Becoming the #1 Partner to Patient Groups
Focus on improving patient outcomes – not your reputation – to create win-win partnerships with patient organizations
“We don’t partner with patient groups to have a good reputation,” says Amy Nicole Nayar, Head of Global Patient Relations at Abbvie. “If you want to partner with patient groups to improve your reputation, you will miss the mark.”
An authentic intention to improve patient outcomes is the key factor to success.
We all want to be patient-centric, says Nayar. “There’s a reason why we all come to this industry,” she says.
For her, it’s personal – she grew up with a brother who had epilepsy and received an innovative treatment. Although it didn’t change the severity or number of his seizures, the difference in adverse effects, and therefore his quality of life, was remarkable. It meant he was alert – he could focus on and retain school lessons.
A decision-maker who looked only at the clinical measures would have missed the profound difference this treatment made to her brother’s life trajectory. He went from someone who could have ended up on social welfare to someone who is independent and contributing to society.
We can’t silo the value of these medicines, she believes. We must advocate for the patient voice to shape healthcare access decisions. As a result, Nayar has dedicated her life to making sure the patient voice is heard so that more people like her brother receive the right treatment at the right time.
I interviewed Amy Nicole Nayar at eyeforpharma Barcelona earlier this year. You can watch the 10-minute video here:
In the interview, we covered a lot of ground, including:
Spreading the power of purpose
While Nayar has the power of purpose behind her work, how does she spread this attitude to others? She suggests asking each person to reconnect with why they are here, to take time out of the busyness of life and focus on the authenticity and humanity of our work.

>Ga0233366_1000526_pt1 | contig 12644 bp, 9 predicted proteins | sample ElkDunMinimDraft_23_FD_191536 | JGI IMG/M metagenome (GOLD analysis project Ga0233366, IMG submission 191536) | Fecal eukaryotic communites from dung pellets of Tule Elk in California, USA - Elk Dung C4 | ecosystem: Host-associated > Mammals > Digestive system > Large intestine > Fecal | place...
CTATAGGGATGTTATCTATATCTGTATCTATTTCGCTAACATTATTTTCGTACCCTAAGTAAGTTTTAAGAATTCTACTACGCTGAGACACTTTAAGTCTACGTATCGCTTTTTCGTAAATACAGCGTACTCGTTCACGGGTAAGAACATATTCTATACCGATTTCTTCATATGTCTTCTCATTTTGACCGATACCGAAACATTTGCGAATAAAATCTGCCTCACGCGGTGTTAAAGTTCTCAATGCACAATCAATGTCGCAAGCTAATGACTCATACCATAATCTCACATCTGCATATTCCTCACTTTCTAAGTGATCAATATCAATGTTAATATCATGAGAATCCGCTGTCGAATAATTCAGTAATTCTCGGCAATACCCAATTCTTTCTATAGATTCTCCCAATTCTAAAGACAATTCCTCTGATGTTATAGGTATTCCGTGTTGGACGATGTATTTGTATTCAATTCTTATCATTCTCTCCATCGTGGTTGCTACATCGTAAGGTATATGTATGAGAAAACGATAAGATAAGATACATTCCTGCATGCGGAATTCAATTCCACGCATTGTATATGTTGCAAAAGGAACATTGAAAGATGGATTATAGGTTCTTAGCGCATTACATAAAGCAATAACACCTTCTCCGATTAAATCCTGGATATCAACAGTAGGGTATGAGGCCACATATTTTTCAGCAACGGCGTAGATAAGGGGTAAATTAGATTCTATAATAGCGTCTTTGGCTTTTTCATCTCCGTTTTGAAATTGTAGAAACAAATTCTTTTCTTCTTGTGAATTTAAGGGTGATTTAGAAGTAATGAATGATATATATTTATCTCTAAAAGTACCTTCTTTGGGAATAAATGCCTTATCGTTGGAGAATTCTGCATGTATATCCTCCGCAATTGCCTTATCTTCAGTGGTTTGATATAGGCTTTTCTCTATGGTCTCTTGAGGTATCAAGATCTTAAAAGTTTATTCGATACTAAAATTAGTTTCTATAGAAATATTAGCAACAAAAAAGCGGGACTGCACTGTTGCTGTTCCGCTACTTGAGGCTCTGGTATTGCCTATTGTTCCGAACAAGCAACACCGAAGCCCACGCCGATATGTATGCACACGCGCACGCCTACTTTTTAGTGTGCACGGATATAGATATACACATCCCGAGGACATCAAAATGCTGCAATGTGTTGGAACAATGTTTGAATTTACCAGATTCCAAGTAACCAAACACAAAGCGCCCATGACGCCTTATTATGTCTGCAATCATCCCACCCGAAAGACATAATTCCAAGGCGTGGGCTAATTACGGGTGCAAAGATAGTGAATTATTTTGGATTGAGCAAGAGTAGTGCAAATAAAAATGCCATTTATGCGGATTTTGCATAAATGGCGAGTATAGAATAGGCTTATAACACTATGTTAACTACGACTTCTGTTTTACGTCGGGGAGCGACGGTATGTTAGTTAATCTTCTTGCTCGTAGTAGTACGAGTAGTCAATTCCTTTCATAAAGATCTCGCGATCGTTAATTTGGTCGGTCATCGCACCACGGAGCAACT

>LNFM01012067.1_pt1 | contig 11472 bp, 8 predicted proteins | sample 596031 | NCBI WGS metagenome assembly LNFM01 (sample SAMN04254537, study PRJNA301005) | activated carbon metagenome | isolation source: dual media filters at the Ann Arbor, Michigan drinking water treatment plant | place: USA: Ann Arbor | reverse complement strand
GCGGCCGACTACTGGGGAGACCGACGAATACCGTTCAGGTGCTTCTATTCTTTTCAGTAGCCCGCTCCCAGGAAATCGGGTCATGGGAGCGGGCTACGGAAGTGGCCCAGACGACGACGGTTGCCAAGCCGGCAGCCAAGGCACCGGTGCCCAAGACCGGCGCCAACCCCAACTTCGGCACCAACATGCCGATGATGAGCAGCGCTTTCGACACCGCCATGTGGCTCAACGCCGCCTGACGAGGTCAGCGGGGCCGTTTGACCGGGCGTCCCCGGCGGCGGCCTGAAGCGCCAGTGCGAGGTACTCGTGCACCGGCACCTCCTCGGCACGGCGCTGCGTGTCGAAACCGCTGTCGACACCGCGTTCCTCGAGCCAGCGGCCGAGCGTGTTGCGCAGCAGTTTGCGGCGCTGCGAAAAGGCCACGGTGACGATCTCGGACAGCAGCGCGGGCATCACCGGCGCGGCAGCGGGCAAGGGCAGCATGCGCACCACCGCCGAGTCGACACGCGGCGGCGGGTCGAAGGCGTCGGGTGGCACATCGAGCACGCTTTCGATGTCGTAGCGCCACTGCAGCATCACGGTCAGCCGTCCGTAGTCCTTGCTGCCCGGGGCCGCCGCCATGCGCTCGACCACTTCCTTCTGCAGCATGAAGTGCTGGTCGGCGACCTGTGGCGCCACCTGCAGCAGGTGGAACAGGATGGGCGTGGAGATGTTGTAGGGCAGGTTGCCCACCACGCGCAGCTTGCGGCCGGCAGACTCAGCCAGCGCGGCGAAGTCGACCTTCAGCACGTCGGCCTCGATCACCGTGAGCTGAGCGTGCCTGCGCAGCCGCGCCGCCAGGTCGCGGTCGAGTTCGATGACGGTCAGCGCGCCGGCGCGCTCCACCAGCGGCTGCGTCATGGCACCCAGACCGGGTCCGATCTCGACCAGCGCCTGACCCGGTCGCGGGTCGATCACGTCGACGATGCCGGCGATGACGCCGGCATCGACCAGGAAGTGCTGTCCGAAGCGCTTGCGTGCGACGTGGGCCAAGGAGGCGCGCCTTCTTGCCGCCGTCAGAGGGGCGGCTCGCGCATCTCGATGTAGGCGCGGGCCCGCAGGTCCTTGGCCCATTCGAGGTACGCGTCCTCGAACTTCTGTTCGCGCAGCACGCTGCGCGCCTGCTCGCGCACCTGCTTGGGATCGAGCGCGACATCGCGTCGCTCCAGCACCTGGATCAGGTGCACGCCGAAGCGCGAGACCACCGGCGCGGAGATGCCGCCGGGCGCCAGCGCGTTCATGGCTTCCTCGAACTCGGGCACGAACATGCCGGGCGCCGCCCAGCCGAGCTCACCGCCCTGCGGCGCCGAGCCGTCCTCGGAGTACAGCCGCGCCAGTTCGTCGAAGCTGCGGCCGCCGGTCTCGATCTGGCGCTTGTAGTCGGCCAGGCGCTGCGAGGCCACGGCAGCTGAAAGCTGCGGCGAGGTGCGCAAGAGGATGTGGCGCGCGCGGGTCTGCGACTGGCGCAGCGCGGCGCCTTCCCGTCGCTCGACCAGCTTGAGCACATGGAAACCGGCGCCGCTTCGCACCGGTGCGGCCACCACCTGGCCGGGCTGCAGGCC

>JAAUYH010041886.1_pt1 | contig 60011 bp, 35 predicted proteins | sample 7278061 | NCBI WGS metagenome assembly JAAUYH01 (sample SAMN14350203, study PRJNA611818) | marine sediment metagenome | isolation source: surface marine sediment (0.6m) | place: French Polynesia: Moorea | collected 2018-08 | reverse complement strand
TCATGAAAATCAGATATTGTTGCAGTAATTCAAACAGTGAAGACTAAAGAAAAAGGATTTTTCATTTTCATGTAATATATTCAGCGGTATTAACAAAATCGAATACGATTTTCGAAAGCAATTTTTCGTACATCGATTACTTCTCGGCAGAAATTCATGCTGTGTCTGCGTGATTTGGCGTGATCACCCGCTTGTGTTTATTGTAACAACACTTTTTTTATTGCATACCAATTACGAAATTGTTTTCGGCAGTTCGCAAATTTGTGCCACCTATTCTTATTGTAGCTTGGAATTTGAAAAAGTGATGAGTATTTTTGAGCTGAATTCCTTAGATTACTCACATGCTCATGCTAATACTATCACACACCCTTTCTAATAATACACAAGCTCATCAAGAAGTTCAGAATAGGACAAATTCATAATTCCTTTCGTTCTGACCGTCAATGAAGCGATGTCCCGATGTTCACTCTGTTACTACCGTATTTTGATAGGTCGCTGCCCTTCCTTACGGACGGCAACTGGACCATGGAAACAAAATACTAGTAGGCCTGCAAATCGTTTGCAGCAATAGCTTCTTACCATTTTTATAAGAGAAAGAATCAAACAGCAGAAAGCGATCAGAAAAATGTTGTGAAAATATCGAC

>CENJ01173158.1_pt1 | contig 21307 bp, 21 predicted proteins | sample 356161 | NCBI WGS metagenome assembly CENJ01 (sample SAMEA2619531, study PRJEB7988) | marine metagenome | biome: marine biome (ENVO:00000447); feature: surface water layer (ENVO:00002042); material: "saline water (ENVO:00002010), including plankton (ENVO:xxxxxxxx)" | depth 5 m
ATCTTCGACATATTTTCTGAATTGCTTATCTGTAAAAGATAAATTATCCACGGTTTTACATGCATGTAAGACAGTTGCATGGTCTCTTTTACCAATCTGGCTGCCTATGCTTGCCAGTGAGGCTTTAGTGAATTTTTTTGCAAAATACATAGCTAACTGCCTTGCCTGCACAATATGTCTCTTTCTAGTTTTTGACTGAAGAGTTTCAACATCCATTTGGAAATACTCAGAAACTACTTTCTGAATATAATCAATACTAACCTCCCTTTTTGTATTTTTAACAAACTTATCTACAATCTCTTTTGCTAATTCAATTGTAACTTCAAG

Connecting with patients
A powerful way to reconnect is through contact with patients, realizing exactly how their lives are impacted. “But I’m not allowed to connect with patients.” people will counter. Yes, there are regulations, says Nayar, but if you seek an appropriate way, you will find one.
Patients want to talk with us. They want to say thank you. They want to tell us what they need. “Unless we find a way, we will always fall short of our potential,” she proclaims confidently.
Creating partnerships with patient groups
Patient groups can tell right away if you’re authentic. They have a lot of experience with pharma people and if you’re there to help make a change, they will recognize that.
Be transparent. Be driven from a pure place. Treat them with respect. If you don’t know where a project will go in the future, share that. Treat them as a partner. The more fair and honest you are, the more they want to partner with you.
“Let’s start with our language,” says Nayar. “The terms ‘patient engagement’ and ‘patient activation’ are from our perspective; rather, let’s talk about partnering to truly understand patients’ experiences and preferences, and where we can assist to improve patient outcomes.”
Is patient centricity about programs or about culture and DNA?
Patient-centricity is everyone’s job; every single person, from the lab to manufacturing needs to connect with the patient. Find a way, and when you do, you’ll come back and do a better job because you will be energized to help. Patient-centricity must be pervasive.
The patient-centricity project
We have recently released the results of the second annual Global Patient-Centricity Benchmark Survey, conducted by The Aurora Project. The results were completely in sync with Nayar’s thoughts.
Topline conclusions include:
Trust and contact
The increase in patients’ trust in pharma corelates with their contact with pharma. However, only around one-third of patients in the survey (36%) reported “quite a bit” or “a lot” of trust in the pharmaceutical industry overall.
In a separate survey question, 67% of those employed by the biopharmaceutical and medical device industry agree that patients’ trust would “slightly increase” or “significantly increase” if they secretly observed a typical day in their department.
Pride and engagement
Patient-centricity goes hand in hand with engagement and pride. More than three-quarters of pharma respondents (76%) said they were confident that their company is making the world a better place. The vast majority (81%) were proud to tell people outside the industry that they work in a pharma, biotech/medical device company.
63% of employees agreed that their engagement had improved as a result of the organization’s patient-focused efforts.
Thank you to Amy Nicole for being such a purpose-driven leader in our industry. Her efforts will certainly help illuminate our path.
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